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Monthly Archives: January 2016

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Following a fan vote which understandably, if unjustly, selected Kobe Bryant to the start for the Western Conference All-Star team, Draymond Green was the odd man out. His all-existence teammate Steph Curry was an easy choice; Klay Thompson was likely to make the cut anyway, having been an All-Star in 2015 and the acknowledged second-choice weapon of the Golden State Warriors’ attack.

But what of Green? Indeed, he was an almost unanimous selection of pundits and the like to make this year’s squad, and sure enough, Thursday’s edition of NBA on TNT made room for the announcement of All-Star reserves, with Green among the most prominent. The man who once favorably compared himself to Al Gore is, finally and deservedly, an NBA All-Star.

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Since he announced his retirement, effective at the end of this season, Kobe Bryant has played more like the Kobe of old than the broken shadow he has become. The “Kobe of old” here is the Bean, the player who came off the bench and won a Slam Dunk contest before ever winning a championship. In those days, through 2006 in fact, Kobe sported the number 8.

Since undertaking his own re-branding a decade ago, he has worn the number 24. Like any decent American sporting organization – because this is how we choose to honor our favorite athletes in this country, for better and for worse – the Los Angeles Lakers will eventually hold a jersey retirement ceremony for Kobe. What number they will retire, however, has sparked debate, with Lakers General Manager Mitch Kupchak saying it could even be both 8 and 24. Plenty of teams have retired the same number for two different players, and plenty of players have had their number retired by multiple teams, but if Kobe has both of his numbers retired by the Lakers, that may set a new precedent.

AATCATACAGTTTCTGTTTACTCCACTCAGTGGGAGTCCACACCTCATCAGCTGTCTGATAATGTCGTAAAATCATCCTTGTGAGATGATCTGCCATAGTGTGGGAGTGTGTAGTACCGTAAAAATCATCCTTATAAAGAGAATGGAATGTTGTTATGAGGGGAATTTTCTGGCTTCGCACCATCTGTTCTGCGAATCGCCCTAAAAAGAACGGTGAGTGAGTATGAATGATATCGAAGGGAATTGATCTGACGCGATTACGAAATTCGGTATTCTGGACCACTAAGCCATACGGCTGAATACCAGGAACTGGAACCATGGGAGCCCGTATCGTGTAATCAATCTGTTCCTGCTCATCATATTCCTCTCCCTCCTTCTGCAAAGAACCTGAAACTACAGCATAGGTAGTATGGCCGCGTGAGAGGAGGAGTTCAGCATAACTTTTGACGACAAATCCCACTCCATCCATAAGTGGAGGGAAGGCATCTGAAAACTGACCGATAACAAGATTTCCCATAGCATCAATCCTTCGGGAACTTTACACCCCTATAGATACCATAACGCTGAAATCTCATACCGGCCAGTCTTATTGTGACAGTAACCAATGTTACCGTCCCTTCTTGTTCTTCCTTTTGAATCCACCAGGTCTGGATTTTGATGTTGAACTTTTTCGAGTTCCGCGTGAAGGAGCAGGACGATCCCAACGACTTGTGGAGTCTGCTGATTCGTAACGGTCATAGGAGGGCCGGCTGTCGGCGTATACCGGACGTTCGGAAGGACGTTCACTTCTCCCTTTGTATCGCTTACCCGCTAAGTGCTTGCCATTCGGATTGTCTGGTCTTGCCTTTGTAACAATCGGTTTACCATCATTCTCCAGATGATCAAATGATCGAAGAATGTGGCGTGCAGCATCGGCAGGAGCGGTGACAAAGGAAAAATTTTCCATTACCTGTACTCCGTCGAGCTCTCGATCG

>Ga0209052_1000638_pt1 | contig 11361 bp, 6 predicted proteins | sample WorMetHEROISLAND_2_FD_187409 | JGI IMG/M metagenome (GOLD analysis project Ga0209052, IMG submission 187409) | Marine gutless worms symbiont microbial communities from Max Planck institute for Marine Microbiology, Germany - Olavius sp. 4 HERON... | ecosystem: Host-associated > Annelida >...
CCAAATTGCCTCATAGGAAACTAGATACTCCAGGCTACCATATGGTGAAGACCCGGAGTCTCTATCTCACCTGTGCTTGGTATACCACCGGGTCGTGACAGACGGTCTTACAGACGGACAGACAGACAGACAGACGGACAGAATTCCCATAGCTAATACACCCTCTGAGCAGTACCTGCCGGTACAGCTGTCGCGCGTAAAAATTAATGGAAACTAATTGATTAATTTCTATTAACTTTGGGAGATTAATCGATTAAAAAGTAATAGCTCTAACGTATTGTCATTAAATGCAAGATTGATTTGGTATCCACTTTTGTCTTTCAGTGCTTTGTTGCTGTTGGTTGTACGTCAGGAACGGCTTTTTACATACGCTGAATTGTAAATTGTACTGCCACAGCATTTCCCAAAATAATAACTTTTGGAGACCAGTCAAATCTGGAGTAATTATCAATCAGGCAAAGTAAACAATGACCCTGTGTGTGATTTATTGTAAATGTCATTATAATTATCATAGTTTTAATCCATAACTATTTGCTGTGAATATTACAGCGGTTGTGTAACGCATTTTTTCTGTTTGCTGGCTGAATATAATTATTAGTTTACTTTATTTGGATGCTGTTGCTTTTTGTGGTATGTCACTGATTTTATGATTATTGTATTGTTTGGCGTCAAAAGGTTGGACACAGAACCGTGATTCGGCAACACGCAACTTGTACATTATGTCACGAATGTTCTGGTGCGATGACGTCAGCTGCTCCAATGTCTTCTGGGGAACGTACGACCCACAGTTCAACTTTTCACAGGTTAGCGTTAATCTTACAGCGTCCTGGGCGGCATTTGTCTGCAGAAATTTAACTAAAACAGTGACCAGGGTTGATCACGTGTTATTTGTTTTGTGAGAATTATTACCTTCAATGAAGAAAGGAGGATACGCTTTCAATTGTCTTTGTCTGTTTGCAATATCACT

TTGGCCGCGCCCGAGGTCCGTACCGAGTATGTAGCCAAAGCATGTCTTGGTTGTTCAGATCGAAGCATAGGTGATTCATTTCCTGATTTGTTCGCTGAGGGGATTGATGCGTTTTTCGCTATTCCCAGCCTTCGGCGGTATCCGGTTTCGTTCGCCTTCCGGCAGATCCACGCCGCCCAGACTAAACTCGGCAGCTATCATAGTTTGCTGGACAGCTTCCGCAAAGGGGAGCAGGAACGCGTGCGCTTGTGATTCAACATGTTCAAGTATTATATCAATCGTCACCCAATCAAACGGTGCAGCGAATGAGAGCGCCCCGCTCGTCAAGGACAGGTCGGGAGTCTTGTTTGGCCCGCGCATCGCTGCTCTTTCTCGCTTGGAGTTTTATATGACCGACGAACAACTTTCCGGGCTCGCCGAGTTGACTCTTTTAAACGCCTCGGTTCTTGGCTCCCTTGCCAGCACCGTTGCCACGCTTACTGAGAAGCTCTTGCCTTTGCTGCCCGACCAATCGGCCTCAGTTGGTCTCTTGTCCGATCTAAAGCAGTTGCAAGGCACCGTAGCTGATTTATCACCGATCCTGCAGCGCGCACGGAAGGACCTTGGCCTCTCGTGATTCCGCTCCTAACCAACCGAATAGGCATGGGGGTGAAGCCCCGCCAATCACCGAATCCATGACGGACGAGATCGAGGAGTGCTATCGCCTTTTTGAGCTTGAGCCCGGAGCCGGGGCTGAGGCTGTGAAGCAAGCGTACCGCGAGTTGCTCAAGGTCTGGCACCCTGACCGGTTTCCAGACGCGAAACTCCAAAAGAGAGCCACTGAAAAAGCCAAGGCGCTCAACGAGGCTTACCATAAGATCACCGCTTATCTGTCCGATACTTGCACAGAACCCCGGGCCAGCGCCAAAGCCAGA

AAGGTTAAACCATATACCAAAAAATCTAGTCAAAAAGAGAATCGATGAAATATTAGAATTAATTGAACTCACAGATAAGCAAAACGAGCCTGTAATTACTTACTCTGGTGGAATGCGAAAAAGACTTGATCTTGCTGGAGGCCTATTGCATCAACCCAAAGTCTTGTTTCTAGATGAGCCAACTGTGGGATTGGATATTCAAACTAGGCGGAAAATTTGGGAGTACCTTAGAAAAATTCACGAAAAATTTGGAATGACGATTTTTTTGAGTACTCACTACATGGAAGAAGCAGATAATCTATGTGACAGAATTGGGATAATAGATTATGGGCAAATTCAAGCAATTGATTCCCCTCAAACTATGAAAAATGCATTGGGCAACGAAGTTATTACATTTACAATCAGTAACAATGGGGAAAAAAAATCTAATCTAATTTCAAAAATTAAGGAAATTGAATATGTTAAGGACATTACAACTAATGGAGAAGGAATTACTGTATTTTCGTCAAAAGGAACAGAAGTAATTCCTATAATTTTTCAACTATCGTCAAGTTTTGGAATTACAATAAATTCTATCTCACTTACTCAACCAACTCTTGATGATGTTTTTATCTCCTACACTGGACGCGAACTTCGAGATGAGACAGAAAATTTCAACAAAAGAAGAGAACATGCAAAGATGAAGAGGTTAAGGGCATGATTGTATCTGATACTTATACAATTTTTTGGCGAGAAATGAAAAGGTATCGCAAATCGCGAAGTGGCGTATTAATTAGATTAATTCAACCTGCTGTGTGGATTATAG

The question is, if Kobe Bryant is the Greatest Laker Ever, why stop at just the two numbers he actually wore?

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On Sunday in Charlotte, a quarterback led his team to a 31-0 first half lead, one that team nearly squandered entirely, before securing a victory. The quarterback is his league’s MVP, and his team has been consistently – and rather quietly – the best in the league this season by no small margin. His celebrations have prompted equal parts resounding support and agitated ire, the latter of which hounds the player for his childlike enthusiasm, charisma-as-arrogance and, mostly, his stellar play, the likes of which the sport has never seen previously.

Meanwhile, on Monday night in Cleveland, a joyous band of star shooters thoroughly tore down the greatest basketball player of his generation in the arena in which they celebrated their championship seven short months ago. The centerpiece of that squad, a point guard from Charlotte, is his league’s MVP and, barring something unforeseen, will be again. Aside from a small pocket of rage which seemingly only comes from contrarian people with a noticeably absent agenda otherwise, the American public and media have resoundingly accepted this team for its childlike enthusiasm, charisma-as-arrogance and, mostly, its stellar play, the likes of which the sport has never seen previously.

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“He’d like to come and meet us, but he thinks he’d blow our minds.” – David Bowie, “Starman

But for the hopeful benevolence of one of the oligarchical Spanish soccer clubs in 2000, we would never have arrived here. A trial, a napkin contract and several seasons of sustained brilliance in one of the world’s foremost leagues and, indeed, the world’s foremost footballing continent have brought us to the only conclusion possible. With his fifth FIFA Ballon d’Or award arriving on Monday, Lionel Messi is the greatest soccer player ever.

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In 1953, North and South Korea signed an armistice.

In 1961, South Korea had an income per capita of just $80 per year.

In 1988, the Seoul Olympic Games prompted South Korea to import its first bottled water.

In 2006, Foreign Minister Ban-Ki Moon was appointed Secretary General of the United Nations.

In 2010, South Korea ranked 15th-highest on the Human Development Index.

And then, in 2013, South Korea had its first McRib season.

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